As controversial culture-war measures in Virginia generate national attention, conservative defenses of the far-right efforts are becoming more common.
The most notable measure is a proposal to require women who wish to terminate a pregnancy to undergo a medically-unnecessary ultrasound. More specifically, it's the practical effects of the bill that are truly breathtaking: most women in Virginia seeking first-trimester abortions will be required by the state to undergo a transvaginal ultrasound, regardless of the wishes of the woman or her physician.
As more Americans hear about this, conservatives are starting to offer a defense of the Virginia bill. George Mason University's Tyler Cowen tweeted over the weekend, "All of a sudden requiring consumers to be informed is extremely unpopular on 'the pro-regulation side.'" (via John Cole)
So, as Cowen sees it, women who wish to terminate their pregnancies are simply ignorant -- a problem politicians in Virginia can fix by way of invasive and unnecessary medical procedures, mandated by the state, overriding the judgment of medical professionals. Say hello to the principles of "limited government," 21st-century style.
CNN contributor Dana Loesch, on her radio show, was even more dismissive of complaints about state-mandated mandatory trans-vaginal ultrasounds.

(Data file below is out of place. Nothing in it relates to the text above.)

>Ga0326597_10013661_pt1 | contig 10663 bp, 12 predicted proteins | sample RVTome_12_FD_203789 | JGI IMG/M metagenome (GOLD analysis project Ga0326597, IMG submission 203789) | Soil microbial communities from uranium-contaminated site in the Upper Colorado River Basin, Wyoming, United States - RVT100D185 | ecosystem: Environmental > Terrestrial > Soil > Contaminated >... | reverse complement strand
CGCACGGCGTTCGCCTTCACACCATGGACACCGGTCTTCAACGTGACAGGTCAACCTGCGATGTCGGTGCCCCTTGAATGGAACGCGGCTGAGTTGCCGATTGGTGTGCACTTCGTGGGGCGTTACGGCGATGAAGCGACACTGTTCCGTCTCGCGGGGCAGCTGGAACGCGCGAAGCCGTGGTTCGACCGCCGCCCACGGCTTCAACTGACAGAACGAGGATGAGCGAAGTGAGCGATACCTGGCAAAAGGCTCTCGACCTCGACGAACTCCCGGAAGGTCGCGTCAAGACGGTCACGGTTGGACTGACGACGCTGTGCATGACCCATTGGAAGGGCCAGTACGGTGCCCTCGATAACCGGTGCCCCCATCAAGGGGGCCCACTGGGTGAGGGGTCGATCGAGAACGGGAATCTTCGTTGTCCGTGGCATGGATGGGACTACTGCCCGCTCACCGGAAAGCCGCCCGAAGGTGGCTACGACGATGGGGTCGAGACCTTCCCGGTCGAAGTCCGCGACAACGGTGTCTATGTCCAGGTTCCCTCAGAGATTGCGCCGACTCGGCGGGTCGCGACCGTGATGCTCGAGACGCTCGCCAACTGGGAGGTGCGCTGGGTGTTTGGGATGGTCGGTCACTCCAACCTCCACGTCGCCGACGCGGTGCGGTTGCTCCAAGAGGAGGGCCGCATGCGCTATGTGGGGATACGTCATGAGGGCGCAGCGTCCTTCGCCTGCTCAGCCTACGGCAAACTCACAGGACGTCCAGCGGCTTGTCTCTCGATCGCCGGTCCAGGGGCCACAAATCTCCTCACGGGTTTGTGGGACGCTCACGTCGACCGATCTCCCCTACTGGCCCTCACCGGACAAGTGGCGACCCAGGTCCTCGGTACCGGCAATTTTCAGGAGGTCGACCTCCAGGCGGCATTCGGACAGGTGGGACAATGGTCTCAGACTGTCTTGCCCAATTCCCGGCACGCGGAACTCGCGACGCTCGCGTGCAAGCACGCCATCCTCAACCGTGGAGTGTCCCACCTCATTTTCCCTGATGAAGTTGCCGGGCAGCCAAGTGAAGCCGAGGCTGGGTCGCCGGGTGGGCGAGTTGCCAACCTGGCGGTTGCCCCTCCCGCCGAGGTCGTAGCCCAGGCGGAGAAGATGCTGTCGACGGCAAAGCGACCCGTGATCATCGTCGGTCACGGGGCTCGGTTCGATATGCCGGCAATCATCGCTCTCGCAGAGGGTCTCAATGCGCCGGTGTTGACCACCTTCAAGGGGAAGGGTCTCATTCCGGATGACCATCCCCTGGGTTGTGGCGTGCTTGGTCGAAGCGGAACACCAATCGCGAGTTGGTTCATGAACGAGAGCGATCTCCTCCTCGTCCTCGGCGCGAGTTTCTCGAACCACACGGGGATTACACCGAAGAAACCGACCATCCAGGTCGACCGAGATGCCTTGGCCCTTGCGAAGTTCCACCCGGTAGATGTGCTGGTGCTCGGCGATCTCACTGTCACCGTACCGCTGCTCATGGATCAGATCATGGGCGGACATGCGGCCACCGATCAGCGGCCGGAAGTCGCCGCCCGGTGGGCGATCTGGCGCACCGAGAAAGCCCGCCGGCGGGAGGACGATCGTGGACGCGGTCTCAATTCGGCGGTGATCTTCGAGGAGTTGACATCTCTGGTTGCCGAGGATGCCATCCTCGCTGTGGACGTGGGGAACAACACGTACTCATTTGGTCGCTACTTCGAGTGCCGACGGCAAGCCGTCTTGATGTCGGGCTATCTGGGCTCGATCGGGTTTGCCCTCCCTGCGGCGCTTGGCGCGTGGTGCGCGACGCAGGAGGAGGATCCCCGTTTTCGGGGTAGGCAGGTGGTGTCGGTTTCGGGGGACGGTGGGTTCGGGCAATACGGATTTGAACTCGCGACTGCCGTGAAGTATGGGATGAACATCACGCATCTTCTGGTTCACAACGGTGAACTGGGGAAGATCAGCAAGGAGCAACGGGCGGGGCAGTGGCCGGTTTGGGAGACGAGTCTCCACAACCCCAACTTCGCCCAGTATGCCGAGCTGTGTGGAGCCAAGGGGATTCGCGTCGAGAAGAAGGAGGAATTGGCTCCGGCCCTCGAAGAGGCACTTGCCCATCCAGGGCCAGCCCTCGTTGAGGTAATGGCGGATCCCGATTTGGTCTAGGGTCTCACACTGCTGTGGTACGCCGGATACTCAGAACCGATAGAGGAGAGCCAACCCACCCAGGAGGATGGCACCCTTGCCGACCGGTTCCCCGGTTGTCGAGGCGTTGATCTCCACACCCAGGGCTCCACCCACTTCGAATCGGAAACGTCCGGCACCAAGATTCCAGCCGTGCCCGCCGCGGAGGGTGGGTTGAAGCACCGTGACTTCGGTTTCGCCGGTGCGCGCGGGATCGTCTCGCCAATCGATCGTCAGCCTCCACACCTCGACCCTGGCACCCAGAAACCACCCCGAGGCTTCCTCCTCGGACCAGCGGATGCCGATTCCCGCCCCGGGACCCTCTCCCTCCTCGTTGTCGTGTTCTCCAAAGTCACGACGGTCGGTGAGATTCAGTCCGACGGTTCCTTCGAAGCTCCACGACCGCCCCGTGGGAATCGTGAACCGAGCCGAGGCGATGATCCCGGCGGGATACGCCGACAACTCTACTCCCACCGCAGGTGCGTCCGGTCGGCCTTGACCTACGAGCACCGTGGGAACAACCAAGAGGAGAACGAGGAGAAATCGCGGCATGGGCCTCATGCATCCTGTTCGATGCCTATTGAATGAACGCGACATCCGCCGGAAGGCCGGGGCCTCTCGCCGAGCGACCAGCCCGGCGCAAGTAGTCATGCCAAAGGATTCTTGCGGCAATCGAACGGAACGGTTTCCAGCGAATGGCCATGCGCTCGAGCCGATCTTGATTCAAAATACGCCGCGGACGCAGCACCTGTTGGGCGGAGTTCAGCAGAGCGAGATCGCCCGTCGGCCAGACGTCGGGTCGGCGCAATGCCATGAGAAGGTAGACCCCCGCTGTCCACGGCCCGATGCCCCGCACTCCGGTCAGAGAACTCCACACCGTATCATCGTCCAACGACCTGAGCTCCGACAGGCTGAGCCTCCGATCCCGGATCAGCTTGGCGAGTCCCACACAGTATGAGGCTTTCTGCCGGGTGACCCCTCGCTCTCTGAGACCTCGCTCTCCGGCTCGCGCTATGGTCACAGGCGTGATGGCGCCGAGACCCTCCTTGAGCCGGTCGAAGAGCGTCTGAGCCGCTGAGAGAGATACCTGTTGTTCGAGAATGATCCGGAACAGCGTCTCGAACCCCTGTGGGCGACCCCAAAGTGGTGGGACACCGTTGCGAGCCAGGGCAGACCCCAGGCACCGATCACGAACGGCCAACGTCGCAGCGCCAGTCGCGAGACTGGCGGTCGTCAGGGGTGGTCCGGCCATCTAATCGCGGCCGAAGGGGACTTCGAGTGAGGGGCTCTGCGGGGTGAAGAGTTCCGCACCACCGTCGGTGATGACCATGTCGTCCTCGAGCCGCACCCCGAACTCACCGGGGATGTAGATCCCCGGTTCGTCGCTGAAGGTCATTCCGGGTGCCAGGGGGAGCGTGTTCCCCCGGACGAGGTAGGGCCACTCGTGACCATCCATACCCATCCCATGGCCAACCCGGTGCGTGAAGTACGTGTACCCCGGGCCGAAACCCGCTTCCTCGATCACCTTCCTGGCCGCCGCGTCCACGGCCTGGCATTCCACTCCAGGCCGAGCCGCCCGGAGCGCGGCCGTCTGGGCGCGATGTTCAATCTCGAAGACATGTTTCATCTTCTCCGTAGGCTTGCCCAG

"That's the big thing that progressives are trying to say, that it's rape and so on and so forth. And in fact, this big battle that I've, uh, totally won with Keith Olbermann by the way, like, not only won once but twice and three times. Uh, there were individuals saying, 'Oh what about the Virginia rape? The rapes that, the forced rapes of women who are pregnant?' What?"Wait a minute, they had no problem having similar to a trans-vaginal procedure when they engaged in the act that resulted in their pregnancy."
It's a stunning perspective. As Dahlia Lithwick explained last week, "Proponents seem to be of the view that once a woman has allowed a man to penetrate her body once, her right to bodily autonomy has ended.... [I]f you are willing to submit to sex and/or an abortion, the state should be allowed to penetrate your body as well."
It's clearly the approach adopted by GOP policymakers in the Commonwealth, and now it's apparently the principal defense of their allies.
Meanwhile, the controversy surrounding the Virginia proposal is quickly gaining traction as a national scandal, and over the weekend, it was criticized on "Saturday Night Live."